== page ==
Improving Your Home
Improving your Home
Many people now choose to improve their current home rather than moving to a new one, as the costs of moving are often prohibitively expensive. Working out what needs to done can be rather daunting, so we have highlighted a few areas that are worth considering before embarking on a project.
Choosing your Designer
Different size projects will require different levels of expertise. Architects are generally recommended for most design projects as they are highly trained and can bring a high level of design flair and experience. Anyone calling themselves an ‘Architect’ must be registered with the Architects Registration Board (ARB). If you decide to employ Architectural Design Firm, you will probably want to look at whether they are a RIBA Chartered Practice. This means that they have met some strict criteria set down by RIBA, and offers you further reassurance. RIBA publishes directories of registered practices, and they also have an online search facility. Large projects should usually be done by a Registered Architect but small home improvements can be done by a range of different suppliers, including Architects, Architectural Technicians or Surveyors. Other factors to consider when making your choice are any environmental and ethical issues that are important to your project, or any specific requirements that may necessitate finding an expert in particular issues, for example working with Historic or Listed Buildings. If you are about to embark on a project it is always important to check out thoroughly any suppliers you are going to use, for example by checking any Professional qualifications they have and making sure they have any necessary Insurance in place. Testimonials and feedback from other customers is also very useful, and is always worth reviewing.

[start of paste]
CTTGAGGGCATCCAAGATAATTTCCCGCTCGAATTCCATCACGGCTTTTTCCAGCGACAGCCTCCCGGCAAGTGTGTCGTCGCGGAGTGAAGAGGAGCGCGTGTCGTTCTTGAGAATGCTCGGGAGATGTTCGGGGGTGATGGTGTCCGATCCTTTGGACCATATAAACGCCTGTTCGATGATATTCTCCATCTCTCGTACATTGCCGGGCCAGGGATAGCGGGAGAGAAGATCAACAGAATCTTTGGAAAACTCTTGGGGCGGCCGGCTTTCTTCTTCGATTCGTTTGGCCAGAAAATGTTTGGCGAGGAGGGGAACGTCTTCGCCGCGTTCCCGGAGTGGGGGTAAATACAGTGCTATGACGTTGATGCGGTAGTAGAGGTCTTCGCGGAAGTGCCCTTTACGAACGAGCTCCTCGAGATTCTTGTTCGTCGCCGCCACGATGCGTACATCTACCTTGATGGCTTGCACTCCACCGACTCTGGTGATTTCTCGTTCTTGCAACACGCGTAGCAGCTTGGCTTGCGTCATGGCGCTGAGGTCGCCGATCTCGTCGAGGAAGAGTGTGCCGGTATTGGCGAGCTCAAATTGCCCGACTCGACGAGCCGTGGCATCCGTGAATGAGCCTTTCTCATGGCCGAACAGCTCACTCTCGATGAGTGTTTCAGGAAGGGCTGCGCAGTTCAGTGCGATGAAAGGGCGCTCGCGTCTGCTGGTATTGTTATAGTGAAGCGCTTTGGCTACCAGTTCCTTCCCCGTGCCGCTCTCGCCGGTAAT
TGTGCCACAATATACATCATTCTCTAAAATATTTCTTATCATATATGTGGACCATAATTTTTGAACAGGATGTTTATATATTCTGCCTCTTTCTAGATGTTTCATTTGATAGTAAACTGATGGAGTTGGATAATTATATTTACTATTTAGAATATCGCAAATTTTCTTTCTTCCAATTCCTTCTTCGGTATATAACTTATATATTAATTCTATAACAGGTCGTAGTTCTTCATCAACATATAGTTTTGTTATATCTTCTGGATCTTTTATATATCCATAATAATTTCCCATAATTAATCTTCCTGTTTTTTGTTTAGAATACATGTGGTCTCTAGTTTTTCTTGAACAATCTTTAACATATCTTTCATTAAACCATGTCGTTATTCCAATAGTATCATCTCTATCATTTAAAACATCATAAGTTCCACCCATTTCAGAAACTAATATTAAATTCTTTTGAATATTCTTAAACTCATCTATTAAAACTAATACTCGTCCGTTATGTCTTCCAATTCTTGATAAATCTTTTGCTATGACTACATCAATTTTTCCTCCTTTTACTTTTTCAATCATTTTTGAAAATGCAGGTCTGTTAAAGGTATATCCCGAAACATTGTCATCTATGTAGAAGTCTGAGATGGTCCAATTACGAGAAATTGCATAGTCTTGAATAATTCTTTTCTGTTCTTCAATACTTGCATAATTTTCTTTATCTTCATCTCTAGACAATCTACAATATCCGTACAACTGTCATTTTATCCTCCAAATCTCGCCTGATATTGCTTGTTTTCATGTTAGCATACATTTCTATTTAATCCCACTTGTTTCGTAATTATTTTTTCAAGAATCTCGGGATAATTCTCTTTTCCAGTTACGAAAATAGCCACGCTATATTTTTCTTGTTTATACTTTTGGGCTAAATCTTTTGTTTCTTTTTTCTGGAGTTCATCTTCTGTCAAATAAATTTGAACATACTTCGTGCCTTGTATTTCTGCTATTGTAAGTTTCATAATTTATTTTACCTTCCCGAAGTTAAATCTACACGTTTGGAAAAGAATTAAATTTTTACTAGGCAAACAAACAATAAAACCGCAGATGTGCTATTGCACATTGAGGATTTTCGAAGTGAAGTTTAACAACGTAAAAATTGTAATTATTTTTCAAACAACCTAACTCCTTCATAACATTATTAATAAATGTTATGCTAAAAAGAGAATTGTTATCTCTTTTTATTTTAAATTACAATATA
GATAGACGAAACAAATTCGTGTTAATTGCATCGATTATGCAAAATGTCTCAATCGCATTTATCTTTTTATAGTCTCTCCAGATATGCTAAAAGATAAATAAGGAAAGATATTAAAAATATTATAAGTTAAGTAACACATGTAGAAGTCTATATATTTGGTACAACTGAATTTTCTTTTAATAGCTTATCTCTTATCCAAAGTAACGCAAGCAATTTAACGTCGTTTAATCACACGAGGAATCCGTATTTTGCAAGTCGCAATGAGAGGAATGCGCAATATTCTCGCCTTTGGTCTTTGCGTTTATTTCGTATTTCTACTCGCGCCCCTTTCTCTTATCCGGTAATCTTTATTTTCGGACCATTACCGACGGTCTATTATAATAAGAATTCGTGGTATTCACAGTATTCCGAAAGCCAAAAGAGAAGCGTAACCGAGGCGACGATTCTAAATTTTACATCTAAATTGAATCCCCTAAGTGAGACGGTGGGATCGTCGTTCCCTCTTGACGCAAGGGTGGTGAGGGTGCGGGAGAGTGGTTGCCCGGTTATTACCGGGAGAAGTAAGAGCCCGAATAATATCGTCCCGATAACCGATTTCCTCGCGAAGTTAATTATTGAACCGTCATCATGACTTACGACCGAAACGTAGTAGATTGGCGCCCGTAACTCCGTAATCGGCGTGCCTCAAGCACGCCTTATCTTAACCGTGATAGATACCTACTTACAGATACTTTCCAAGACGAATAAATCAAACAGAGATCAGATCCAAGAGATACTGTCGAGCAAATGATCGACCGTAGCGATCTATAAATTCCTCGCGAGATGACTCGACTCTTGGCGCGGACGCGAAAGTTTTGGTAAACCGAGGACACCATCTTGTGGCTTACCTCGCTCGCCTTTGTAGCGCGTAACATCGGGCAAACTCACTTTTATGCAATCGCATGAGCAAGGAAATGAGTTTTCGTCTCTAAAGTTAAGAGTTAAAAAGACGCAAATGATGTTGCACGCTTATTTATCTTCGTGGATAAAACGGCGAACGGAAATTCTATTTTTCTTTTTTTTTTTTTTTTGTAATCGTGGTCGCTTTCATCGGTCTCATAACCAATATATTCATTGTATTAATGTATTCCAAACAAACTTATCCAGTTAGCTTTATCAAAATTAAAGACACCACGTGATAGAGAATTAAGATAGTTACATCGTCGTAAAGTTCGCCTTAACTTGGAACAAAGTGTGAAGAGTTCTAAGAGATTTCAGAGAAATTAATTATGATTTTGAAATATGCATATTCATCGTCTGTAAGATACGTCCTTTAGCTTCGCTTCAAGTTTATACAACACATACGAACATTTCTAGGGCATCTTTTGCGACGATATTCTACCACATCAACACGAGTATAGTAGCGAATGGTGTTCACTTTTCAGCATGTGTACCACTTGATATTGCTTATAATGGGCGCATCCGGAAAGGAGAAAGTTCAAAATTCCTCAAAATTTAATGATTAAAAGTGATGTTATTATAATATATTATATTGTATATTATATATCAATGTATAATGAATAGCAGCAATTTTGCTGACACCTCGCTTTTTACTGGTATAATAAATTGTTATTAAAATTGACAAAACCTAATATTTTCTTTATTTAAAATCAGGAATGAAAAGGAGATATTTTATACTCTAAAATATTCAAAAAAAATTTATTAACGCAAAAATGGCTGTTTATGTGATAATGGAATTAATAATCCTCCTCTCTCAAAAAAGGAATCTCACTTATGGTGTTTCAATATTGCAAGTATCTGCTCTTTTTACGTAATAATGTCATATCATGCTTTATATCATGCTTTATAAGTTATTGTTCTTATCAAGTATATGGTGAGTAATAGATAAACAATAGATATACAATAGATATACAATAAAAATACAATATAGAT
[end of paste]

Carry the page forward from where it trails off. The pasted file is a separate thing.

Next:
Check Planning requirements
Some work may be done on your home without the need for planning permission. This is known as “Permitted Development”. More information on this can be found on the Planning Portal, but please be aware that some local authorities may have removed some permitted development rights, so you should always check with your local authority before commencing any work. If you do need planning permission, an application will need to be made to your local planning authority, usually your district or borough council. They will then display public notices and contact anyone close to the proposed development inviting any comments. These comments, together with any other relevant factors, such as any historic or environmental issues, will all be considered before planning permission can be granted. In order to ensure that your planning application has the best chance for success, it is very useful to employ the services of a Planning Professional, who has particular experience with your local area.